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Study suggests that arachidonic acid should exceed the amount of docosahexaenoic acid in infant formula used for premature babies

Published on

06 October 2015

A new study concerning the nutritional supplementation of polyunsaturated fatty acids in formula milk for premature babies has demonstrated that a treatment group consuming a 2:1 ratio of ARA (arachidonic acid) to DHA (docosahexaenoic acid) displayed much better psychomotor development and higher blood levels of PUFAs than a 1:1 group. The work provides further evidence of the importance of ARA for the neurological development of premature babies.

It is generally acknowledged that the intake of the omega 3 fatty acid DHA and the omega 6 fatty acid ARA by premature babies plays an important role in determining their rate of neurological development. However, recent studies have focused more on the content of DHA rather than ARA in infant formula. Furthermore, it is also well-established that the biochemical pathway resulting in the endogenous production of both ARA and DHA (from alpha linolenic and linolenic acid respectively) utilizes the same enzymes. Hence, it is logical that the ratio of ARA to DHA in formula would be very important, but this had not yet been investigated prior to the current study (1).

The European Society of Paediatric Gastroenterology, Hepatology and Nutrition (2) suggests that formula for premature babies should contain 0.2–0.5% (of total fatty acids) of DHA and 0.3–0.7% (of total fatty acids) of ARA. However, most commercial formulae for premature babies contain a 1:1 ratio of DHA to ARA. The percentage of ARA in human breast milk globally is relatively small, 0.24–1.0% (expressed as fatty acids) and is unresponsive to maternal supplementation.

The current study by Alshweki et al. (1) was conducted in Spain with premature babies who had a birth weight of below 1500 g and/or who were born prior to 32 weeks’ gestation. There were three groups: infants fed formula containing 1:1 DHA to ARA, infants fed formula containing 1:2 DHA to ARA and a control group of entirely breastfed infants. The only difference between the formulae in the two interventions was the level of ARA. The DHA level was 0.33% of the total fatty acids. The primary outcome measure was psychomotor development at 24 months of age using the Brunet-Lézine scale. The scores were almost identical for the 1:2 DHA to ARA group and the control breastfed group, with the two being significantly better than those for the 1:1 DHA to ARA group. This study therefore appears to demonstrate that formula for premature babies should contain a rich ratio of DHA to ARA.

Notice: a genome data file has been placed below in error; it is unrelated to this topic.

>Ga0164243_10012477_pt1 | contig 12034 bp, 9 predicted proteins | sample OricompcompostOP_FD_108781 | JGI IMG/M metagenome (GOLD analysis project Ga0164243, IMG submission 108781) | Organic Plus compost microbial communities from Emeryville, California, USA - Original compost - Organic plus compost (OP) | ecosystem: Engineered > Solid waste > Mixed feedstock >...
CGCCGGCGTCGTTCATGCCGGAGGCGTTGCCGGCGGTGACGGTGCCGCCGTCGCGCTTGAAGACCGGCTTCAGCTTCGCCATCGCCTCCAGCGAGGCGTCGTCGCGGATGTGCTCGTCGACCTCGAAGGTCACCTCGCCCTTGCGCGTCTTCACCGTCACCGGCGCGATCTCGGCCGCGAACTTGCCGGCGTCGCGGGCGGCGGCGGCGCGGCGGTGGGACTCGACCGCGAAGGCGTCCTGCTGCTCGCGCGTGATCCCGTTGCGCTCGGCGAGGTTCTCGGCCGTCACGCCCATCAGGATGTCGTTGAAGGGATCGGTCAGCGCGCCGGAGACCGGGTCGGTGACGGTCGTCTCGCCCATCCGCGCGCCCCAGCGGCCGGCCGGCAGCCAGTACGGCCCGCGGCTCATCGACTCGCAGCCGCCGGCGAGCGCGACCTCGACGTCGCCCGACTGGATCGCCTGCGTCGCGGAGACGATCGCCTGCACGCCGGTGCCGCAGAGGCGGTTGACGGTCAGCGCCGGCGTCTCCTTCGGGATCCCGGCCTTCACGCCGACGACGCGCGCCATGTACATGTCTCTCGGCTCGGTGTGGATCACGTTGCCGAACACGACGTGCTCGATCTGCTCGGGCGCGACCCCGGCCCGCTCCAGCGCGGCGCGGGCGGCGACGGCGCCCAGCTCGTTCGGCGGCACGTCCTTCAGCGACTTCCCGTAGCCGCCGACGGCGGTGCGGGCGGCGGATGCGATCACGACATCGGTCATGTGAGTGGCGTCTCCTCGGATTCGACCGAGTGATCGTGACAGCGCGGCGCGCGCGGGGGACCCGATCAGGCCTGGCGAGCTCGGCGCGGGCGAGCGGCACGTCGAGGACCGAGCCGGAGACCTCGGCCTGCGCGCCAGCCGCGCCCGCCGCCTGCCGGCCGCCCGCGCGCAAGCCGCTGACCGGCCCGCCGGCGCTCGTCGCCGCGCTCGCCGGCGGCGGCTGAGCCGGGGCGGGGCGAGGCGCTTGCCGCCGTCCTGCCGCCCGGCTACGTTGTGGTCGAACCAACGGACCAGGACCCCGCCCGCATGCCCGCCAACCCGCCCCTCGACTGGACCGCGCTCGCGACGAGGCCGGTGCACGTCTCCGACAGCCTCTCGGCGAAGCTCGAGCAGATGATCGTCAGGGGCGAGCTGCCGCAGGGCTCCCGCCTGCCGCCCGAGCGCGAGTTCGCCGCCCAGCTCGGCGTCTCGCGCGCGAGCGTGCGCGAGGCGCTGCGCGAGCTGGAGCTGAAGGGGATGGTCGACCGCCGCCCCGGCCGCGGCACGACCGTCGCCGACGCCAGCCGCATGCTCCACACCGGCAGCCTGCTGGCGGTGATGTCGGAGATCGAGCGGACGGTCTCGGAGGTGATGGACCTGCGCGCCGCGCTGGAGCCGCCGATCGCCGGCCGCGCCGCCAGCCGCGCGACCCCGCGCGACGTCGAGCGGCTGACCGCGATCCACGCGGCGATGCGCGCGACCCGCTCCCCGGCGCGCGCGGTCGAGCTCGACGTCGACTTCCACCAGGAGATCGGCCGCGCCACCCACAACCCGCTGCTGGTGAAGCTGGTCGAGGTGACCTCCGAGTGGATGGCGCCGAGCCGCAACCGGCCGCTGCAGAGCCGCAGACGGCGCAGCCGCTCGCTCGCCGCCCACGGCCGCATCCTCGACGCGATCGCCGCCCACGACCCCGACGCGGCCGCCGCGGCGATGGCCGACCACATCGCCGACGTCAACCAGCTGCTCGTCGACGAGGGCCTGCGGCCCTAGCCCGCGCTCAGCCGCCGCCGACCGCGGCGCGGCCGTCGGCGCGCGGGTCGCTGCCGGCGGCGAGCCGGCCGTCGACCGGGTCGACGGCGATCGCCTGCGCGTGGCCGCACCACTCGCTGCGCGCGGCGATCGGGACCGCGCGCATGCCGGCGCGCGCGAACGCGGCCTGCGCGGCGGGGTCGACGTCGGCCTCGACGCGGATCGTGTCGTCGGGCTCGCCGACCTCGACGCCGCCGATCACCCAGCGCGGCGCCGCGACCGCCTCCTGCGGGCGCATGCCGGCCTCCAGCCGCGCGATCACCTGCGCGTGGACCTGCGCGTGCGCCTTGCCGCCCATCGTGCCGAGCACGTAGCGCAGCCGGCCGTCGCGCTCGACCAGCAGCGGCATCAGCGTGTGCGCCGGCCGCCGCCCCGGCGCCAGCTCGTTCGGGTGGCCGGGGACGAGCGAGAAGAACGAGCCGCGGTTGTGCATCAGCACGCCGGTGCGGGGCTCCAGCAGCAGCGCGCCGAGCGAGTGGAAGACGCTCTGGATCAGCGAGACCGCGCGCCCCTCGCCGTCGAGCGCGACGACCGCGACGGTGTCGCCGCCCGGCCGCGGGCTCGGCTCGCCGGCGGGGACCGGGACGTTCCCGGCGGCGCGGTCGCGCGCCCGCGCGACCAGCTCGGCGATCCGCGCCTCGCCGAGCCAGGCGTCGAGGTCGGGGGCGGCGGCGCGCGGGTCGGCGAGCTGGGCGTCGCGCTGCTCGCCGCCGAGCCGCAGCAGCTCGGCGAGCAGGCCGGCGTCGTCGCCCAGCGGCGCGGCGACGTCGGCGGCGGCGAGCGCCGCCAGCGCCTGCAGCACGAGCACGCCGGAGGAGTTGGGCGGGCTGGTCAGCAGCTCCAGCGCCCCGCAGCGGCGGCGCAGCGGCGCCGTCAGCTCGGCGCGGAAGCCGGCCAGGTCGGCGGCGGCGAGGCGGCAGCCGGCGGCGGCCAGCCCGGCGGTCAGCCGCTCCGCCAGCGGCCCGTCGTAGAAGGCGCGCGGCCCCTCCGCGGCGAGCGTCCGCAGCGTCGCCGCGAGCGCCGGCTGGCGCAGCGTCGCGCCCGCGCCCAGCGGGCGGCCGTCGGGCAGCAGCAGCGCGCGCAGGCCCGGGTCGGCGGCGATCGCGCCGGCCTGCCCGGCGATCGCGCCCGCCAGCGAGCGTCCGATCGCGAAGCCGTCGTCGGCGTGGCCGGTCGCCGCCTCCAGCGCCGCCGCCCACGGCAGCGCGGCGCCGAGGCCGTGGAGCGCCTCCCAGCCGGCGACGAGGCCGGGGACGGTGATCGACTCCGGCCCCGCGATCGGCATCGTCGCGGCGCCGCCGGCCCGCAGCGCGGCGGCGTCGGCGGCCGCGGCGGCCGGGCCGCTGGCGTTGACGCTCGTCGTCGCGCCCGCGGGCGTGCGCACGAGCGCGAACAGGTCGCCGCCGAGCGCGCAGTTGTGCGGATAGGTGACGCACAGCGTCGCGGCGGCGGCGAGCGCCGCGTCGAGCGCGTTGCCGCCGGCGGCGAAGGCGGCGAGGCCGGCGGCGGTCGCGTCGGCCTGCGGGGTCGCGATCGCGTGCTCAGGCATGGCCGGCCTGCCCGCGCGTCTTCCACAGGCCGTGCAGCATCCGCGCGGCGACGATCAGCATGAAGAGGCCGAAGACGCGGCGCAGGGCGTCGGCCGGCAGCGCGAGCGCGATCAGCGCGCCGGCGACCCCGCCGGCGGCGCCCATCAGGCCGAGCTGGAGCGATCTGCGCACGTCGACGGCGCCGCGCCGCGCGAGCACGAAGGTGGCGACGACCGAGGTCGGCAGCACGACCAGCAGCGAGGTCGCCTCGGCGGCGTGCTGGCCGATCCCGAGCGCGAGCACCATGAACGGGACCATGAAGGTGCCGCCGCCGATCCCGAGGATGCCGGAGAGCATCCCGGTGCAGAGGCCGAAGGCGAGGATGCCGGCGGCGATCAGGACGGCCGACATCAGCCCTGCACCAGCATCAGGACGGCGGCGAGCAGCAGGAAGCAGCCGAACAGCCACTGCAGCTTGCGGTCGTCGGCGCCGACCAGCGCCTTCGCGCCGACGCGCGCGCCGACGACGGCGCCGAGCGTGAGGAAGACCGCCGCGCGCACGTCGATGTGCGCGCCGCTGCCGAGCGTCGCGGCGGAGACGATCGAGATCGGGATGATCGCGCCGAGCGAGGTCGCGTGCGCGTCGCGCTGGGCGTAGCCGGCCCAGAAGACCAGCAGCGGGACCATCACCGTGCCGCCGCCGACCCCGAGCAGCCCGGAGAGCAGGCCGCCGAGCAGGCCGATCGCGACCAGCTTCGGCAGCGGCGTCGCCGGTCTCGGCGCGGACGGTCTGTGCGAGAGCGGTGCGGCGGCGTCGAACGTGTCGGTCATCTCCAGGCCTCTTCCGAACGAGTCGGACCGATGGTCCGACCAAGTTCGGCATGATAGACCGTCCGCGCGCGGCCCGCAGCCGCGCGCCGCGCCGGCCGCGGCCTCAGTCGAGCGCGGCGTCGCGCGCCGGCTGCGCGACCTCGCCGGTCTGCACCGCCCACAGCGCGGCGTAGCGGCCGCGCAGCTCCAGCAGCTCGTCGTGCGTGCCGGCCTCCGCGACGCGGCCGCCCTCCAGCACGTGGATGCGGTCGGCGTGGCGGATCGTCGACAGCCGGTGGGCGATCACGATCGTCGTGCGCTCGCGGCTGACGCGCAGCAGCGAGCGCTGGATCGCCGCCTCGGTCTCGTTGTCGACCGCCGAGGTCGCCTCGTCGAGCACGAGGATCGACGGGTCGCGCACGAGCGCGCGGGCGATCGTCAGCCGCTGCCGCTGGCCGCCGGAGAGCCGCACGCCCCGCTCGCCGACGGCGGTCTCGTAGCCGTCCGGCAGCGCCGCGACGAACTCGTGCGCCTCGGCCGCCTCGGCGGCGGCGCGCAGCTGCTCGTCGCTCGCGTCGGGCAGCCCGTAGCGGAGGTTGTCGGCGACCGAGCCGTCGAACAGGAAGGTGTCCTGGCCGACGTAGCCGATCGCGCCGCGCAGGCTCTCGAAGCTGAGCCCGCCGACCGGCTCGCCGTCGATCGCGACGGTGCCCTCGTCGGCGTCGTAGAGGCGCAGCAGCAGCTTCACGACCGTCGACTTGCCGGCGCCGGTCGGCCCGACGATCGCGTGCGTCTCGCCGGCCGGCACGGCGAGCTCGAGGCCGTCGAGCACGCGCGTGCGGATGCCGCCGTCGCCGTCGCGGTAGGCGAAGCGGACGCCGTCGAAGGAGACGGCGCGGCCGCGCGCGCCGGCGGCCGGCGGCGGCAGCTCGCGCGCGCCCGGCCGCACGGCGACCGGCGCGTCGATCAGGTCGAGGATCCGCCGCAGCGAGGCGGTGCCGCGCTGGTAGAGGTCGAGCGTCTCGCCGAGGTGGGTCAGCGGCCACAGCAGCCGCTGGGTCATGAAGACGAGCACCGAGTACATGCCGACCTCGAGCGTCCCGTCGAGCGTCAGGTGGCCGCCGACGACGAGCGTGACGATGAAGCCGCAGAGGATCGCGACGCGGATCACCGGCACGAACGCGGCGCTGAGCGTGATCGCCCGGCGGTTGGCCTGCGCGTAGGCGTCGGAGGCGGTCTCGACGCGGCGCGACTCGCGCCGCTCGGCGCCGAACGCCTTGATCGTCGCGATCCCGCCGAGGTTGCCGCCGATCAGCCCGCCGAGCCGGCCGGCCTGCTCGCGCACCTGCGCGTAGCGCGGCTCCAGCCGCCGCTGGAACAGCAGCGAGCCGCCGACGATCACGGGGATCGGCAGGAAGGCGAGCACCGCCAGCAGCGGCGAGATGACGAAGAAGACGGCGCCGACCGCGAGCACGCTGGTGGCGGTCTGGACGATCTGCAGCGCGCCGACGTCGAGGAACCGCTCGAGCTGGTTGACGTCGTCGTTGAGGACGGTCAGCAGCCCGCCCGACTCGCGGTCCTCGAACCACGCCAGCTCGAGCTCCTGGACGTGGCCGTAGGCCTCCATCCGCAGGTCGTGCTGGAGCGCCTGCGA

The study revealed no difference between the three groups in terms of weight, length and head circumference at 6 and 12 months. Nor were there any differences between visual and auditory evoked potentials (VEP/AEP), but this was expected as these factors are thought to be related to DHA rather than ARA.

In a further study, baboon neonates fed formula containing an ARA to DHA ratio of less than one (0.96% DHA:0.64% ARA) presented reduced levels of ARA in all analyzed areas of the brain (3).

In infant development, ARA works in combination with DHA, with both LCPs (long¬ chain polyunsaturated fatty acids) joining forces like twins, each providing unique but also intertwined benefits. However, this recent study (1) suggests that for premature babies, ARA is of particular significance.


  1. Alshweki A, Munuzuri AP, Bana Am et al., “Effects of different arachidonic acid supplementation on psychomotor development in very premature infants; a randomized controlled trial”; Nutritional Journal 2015; 14:101 DOI 10.1186/s12937-015-0091-3.
  2. Agostoni C, Buonocore G, Carnielli VP, “Enteral nutrient supply for preterm infants: commentary from the European Society of Paediatric Gastroenterology, Hepatology and Nutrition Committee on Nutrition”, J Pediatr Gastro Enterol Nutr 2010; 50: 85.
  3. Hsieh AT, Anthony JC, Diersen-Schade DA et al.,“The Influence of moderate and High Dietary Long Chain Polyunsaturated Fatty Acids (LCPUFA) on Baboon neonate Tissue Fatty Acids“, Pediatric Research 2007, 61:537-545.

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